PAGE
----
Passion of the Christ. Newmarket
Films presents a film directed by Mel Gibson. Written
by Gibson and Benedict Fitzgerald. Running time: 126 minutes.
Rated R (for sequences of graphic violence). Starring
James Caviezel, Maia Morgenstern, Monica Bellucci, Hristo
Jivkov, Hristo Naumov Shopov, Mattia Sbragia.
of the Christ, The
forgive them, for they know not what they do."
Christ, on the cross
feel that, before I begin this review, that you should know
a few things about me. Firstly, I am an atheist. The Bible
stories seem to me nothing more than moralistic fables with
no basis in reality; they just don't make any sort of logical
sense. So it goes without saying that I see Jesus as nothing
more than a man. I don't believe he was the son of God or
that he died for my sins or anyone else's. Because of this,
I wasn't exactly psyched to see Mel Gibson's filmed depiction
of Jesus's death. I was afraid the brutal violence wouldn't
have any emotional effect on me because, well, I would just
be watching a man get beaten.
I was gripped by The Passion of the Christ. I was impressed.
I was, against all odds, affected, moved. Because Mel Gibson
has made a film that is, to me, not about the death of the
Messiah, but about an extraordinary man. A man with so much
love for mankind that, even after all he went through, he
could forgive his killers. The Passion of the Christ
is, at heart, not a religious sermon but a character study.
based on the gospels (as well as the reported visions of two
nuns, Mary of Agreda and Anne Catherine Emmerich), the story
of The Passion of the Christ should be at least familiar
to just about everyone. The film follows Jesus (James Caviezel)
through his final twelve hours - his capture at the hands
of Roman guards, his trial before High Priest Caiphas (Mattia
Sbragia) and the Sanhedrin, the scourging, his eventual condemnation
by Pontius Pilate (Hristo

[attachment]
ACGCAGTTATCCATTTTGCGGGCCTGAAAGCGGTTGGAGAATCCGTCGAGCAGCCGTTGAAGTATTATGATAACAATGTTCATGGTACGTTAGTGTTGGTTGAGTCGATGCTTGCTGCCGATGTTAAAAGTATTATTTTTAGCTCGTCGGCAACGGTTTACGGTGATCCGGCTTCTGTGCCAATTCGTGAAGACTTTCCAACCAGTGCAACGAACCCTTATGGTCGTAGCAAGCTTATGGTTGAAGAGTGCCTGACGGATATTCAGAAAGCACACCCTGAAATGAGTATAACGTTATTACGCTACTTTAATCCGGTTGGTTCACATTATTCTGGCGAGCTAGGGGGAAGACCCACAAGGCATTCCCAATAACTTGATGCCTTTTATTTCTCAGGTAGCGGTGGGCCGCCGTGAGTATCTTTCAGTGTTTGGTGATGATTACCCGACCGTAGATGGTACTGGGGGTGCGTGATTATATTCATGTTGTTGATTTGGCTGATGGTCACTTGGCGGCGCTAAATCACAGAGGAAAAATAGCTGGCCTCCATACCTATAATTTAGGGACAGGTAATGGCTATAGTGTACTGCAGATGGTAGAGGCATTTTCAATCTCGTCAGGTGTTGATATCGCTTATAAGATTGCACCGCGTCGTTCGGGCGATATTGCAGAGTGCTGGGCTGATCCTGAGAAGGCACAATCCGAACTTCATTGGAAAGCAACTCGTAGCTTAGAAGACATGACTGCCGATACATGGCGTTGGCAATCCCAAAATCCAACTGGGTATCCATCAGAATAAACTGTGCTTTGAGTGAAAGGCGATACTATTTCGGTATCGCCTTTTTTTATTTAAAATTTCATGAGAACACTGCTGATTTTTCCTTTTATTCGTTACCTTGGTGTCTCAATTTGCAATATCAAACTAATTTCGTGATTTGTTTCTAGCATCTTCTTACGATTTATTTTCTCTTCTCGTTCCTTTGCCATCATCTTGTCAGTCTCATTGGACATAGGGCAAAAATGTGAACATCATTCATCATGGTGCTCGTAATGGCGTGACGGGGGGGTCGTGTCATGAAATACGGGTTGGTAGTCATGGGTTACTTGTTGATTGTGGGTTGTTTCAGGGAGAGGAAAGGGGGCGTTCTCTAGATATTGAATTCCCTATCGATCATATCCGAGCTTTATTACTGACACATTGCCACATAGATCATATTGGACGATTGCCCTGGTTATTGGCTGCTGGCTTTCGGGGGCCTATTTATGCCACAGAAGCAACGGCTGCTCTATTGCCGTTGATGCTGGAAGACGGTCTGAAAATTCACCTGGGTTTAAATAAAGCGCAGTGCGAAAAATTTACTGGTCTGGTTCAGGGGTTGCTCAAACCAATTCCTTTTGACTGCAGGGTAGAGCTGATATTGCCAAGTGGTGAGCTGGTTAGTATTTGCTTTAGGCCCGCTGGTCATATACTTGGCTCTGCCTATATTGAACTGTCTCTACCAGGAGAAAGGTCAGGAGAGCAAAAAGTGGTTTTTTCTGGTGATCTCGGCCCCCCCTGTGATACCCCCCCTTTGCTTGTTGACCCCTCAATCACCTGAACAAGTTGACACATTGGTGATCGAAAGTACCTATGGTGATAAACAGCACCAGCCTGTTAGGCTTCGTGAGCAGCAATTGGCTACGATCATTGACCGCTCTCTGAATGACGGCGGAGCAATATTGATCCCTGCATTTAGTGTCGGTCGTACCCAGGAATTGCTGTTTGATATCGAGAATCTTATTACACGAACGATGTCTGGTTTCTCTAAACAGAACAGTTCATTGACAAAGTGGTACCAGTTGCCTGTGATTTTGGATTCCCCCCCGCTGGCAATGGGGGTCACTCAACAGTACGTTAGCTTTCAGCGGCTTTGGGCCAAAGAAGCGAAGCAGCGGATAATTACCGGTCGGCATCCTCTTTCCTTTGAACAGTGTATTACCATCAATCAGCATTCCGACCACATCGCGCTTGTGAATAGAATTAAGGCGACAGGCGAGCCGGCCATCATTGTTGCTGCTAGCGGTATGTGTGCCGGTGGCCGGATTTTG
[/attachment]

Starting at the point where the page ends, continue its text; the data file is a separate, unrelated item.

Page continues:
Naumov Shopov), and the final, wrenching trip with
the cross. Also present are Mary (Maia
Morgenstern), Mary Magdalene (Monica Bellucci), and
John of Zebedee (Hristo Jivkov). There are flashbacks to the
Last Supper, the Sermon on the Mount, and the Triumphal Entry
into Jerusalem, but most of the film works chronologically.
violence of The Passion of the Christ is as extreme
as you've heard. The scourging goes on for nearly thirty minutes;
whips rip into Jesus's skin, tearing out chunks of flesh and
spatters of blood. The violence is not ridiculous or over-the-top,
as has been reported, but utterly convincing and disturbing.
It becomes nearly impossible not to look away as this innocent
man is ripped and torn. The crucifixion is nearly as difficult,
with close-ups on Jesus's hands and feet as nails are driven
through them. Many critics have suggested that parents view
the film before taking children; I'm going to take it a step
farther: do not, under any circumstances, take young children
to see this film. To do so would be irresponsible.
would be equally irresponsible of me to discuss The Passion
of the Christ without addressing the charges that have
been leveled against it. Some Jewish groups have claimed that
the film is anti-Semitic. This is an utterly damning claim;
or it would be, if it were true. But these attacks are no
more accurate than those made by fundamentalist Christian
groups against films like The Last Tempatation of Christ,
The Life of Brian or Dogma. It is true that
Caiphas and many of the High Priests are shown as villainous
individuals, pushing hard for Jesus's execution, but Gibson
makes no attempt to spread his condemnation of Caiphas onto
all Jews. And Caiphas isn't even the most villainous person
in the film: the Roman soldiers, laughing as they beat and
torture Jesus, are shown in an even worse light.
only remotely legitimate claim against The Passion of the
Christ is its historical accuracy, particularly to the
character of Pilate. But it is not my place, as a critic,
to question the film's historical verisimilitude, particularly
because the film is largely in line with the gospels and only
represents one man's opinion of what occured. Gibson and cinematographer
Caleb Deshanel have done their best to create a realistic
portrayal of the place and time. Characters speak in subtitled
Aramaic and Latin, although their words are largely unimportant.
Most people already know the story, and this is a visceral
film, filled with powerful images and performances, particularly
James Caviezel's wrenching physical performance. The rest
of cast does strong work as well (except for Mattia Sbragia,
whose Caiphas is too over-the-top), especially Maia Morgenstern
and Monica Bellucci, who make a lasting impression with minimal
Jesus is on the cross, he prays to God to forgive his killers.
It is in this scene that the cumulative effect of The Passion
of the Christ really hits. We realize that it isn't a
movie about the death of the Messiah, but about the power
of faith. Faith in God, or, in my case, the lack of a god.
Faith in something, anything. Faith allowed Jesus to accept
his fate and to forgive those who caused his death. The
Passion of the Christ won't change anyone's opinions,
but no one will be able to walk out of the theater and deny
that, as a man, Jesus was extraordinary. And that, I think,
is the biggest compliment anyone could give this film.
2004 Matt Noller